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WhatsApp says it banned 3 million accounts in India but the actual number could be more

The monthly compliance reports by Facebook and WhatsApp indicate a spike in how much content is being moderated.

WhatsApp has banned over 3 million Indian accounts from its platform between June and July 2021, a new compliance report by the social media platform revealed. Facebook, Instagram, and WhatsApp all released their monthly compliance reports on August 31 as mandated by the Information Technology (Intermediaries Guidelines And Digital Media Ethics Code) Rules, 2021.

Overall, the reports show an increase in the amount of content that the platforms have flagged (through their automated systems) and taken action against as well as the number of user grievances received as compared to their earlier report which covered May and June 2021. These monthly reports show that major social media platforms like Facebook and WhatsApp are looking to stay in compliance with the requirements of the IT Rules as failure to do so could lead to platforms losing immunity under the IT Act 2000.

Content moderation by WhatsApp

The 3 million accounts banned by WhatsApp from its platform were done through automatic detection and in-app reporting by its users. However this number, WhatsApp said, does not include the number of user grievances received through emails and mails by WhatsApp’s Grievance Officer in India, Paresh B. Lal.

WhatsApp received 594 user grievances across topics of Account support, Ban appeal, Product support, Safety, and others. Out of the 594 grievances, 74 were actioned which, according to the report, could mean banning an account or restoring a previously banned one.

The rest of the 490 were not actioned against due to one or more of the following reasons:

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  • The user required assistance to access their account
  • The user required assistance to use one of WhatsApp’s features
  • The user wrote to provide feedback
  • The user requested restoration of a banned account and the request was denied.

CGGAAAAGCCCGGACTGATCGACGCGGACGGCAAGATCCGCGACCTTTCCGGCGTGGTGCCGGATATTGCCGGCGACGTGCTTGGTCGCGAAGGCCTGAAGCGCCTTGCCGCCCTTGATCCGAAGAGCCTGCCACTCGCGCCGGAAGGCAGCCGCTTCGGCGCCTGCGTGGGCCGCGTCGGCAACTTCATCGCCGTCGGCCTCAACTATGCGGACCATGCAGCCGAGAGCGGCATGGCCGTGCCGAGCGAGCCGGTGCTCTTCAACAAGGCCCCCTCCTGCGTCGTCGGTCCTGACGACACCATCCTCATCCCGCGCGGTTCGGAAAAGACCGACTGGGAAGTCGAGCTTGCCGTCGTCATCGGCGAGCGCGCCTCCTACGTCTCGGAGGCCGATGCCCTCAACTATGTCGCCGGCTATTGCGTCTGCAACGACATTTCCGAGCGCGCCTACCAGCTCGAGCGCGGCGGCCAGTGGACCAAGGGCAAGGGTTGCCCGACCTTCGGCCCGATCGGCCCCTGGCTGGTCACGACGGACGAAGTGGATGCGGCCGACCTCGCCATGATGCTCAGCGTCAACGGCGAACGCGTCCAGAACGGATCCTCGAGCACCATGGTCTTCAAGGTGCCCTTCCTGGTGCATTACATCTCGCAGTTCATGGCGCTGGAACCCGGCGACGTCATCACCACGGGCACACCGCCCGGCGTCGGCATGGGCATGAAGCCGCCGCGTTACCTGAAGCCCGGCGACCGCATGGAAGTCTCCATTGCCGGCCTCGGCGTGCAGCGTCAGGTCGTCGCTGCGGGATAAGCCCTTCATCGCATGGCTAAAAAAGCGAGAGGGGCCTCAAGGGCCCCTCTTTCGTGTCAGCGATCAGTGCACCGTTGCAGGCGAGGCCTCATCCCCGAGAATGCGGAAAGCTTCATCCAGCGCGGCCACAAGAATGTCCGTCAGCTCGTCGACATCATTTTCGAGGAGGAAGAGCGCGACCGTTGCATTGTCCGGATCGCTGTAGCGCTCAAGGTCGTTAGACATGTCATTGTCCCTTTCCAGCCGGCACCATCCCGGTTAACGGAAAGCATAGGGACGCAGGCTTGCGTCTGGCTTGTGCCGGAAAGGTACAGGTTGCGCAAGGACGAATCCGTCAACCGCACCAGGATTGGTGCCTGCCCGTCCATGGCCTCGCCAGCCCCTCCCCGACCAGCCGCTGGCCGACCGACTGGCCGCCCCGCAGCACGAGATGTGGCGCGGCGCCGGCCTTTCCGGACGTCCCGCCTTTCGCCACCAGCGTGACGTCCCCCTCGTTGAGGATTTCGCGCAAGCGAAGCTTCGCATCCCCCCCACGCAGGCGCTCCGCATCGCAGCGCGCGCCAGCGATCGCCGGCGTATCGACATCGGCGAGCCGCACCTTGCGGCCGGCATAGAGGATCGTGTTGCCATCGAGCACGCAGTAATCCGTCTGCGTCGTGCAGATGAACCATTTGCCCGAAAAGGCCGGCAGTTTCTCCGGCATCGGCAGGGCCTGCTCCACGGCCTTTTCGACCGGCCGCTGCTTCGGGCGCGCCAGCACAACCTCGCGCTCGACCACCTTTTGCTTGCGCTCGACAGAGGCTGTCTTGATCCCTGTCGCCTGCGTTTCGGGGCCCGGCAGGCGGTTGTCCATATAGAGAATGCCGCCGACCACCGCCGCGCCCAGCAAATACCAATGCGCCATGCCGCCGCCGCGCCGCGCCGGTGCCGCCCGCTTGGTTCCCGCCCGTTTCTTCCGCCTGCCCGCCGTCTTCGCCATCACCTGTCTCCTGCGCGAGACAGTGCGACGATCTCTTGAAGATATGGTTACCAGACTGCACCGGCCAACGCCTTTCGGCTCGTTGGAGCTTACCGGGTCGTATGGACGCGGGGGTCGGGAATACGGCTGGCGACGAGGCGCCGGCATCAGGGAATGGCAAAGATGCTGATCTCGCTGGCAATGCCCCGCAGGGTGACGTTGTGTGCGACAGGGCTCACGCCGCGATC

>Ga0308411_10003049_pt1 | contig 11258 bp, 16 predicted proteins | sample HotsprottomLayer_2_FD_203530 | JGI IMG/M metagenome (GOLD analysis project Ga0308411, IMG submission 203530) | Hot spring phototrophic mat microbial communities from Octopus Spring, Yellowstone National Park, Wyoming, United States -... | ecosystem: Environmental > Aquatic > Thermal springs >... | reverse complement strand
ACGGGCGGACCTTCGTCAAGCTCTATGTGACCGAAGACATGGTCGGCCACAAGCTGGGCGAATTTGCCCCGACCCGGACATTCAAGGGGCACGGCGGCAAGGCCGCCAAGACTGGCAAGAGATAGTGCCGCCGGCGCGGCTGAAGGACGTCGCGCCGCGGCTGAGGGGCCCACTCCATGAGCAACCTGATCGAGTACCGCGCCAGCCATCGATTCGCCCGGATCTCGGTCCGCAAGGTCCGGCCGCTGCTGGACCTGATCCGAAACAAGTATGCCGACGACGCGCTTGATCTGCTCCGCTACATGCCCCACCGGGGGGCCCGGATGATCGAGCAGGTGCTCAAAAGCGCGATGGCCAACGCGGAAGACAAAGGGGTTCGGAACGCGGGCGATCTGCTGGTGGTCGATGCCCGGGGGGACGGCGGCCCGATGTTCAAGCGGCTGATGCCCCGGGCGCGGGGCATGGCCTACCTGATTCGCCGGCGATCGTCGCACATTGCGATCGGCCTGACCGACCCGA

• The reported account did not violate the laws of India or WhatsApp’s Terms of Service

Content moderation by Facebook and Instagram

Facebook and Instagram disclosed their user requests and content actioning numbers in another report together. On almost all counts the two had detected and actioned against higher numbers of problematic content as well as received a high number of user grievances as compared to their last report.

Content actioned by Facebook

Here’s a breakdown of all problematic content Facebook took action against along with the percentage of such content its automated systems flagged:

Source: Facebook monthly compliance report

Content actioned by Instagram

As opposed to Facebook, Instagram does not have a metric for spam content yet. Here’s a breakdown of all the other content it reviewed:

Source: Facebook monthly compliance report

User grievances received by Facebook

All in all, Facebook said that it received 1,504 user grievances through the contact form on its website and its Grievance Officer in India, Spoorthi Priya. Of these all were responded to, however subsequent action for resolution was taken on 1,326 cases which included providing tools to the user to report content for specific violations, self-remediation flows where they can download their data, avenues to address account hacked issues etc.

The remaining 178 grievances were subject to specialised reviews by Facebook after which 44 grievances were actioned against. These actions include removing a post, covering it with a warning, or disabling the account.

Here’s a breakdown, by topic, of these grievances:

Source: Facebook monthly compliance report

User grievances received by Instagram

Instagram received 265 user grievances – a sharp rise from the 36 grievances it noted in its earlier report. Of these, 181 users were provided with tools for resolution while the remaining 84 were subject to specialised review after which 18 were actioned against.

Source: Facebook monthly compliance report

What the IT Rules 2021 require

The IT rules require social media intermediaries to:

  • Proactively identify and take down content: This includes content moderation (through automated mechanisms) of posts that are defamatory, obscene, pornographic, paedophilic, invasive of privacy, insulting or harassing on gender, and other types.
  • Publish periodic compliance reports: These reports should be published every month and have details of complaints received, action taken, and “other relevant information”.
  • Appoint key managerial roles: Significant social media intermediaries (with more than 50 lakh registered users) must appoint a chief compliance officer, nodal contact person, and resident grievance officer, all of whom must be Indian residents and employees of the platform.
  • Disable content within 36 hours of government order: The Rules also ask intermediaries to provide information for verification of identity or assist any government agency for crime prevention and investigations no later than 72 hours of receiving a lawful order. They also have to preserve records of disabled content for 180 days.

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Written By

I cover health technology for MediaNama, among other things. Reach me at anushka@medianama.com

MediaNama’s mission is to help build a digital ecosystem which is open, fair, global and competitive.

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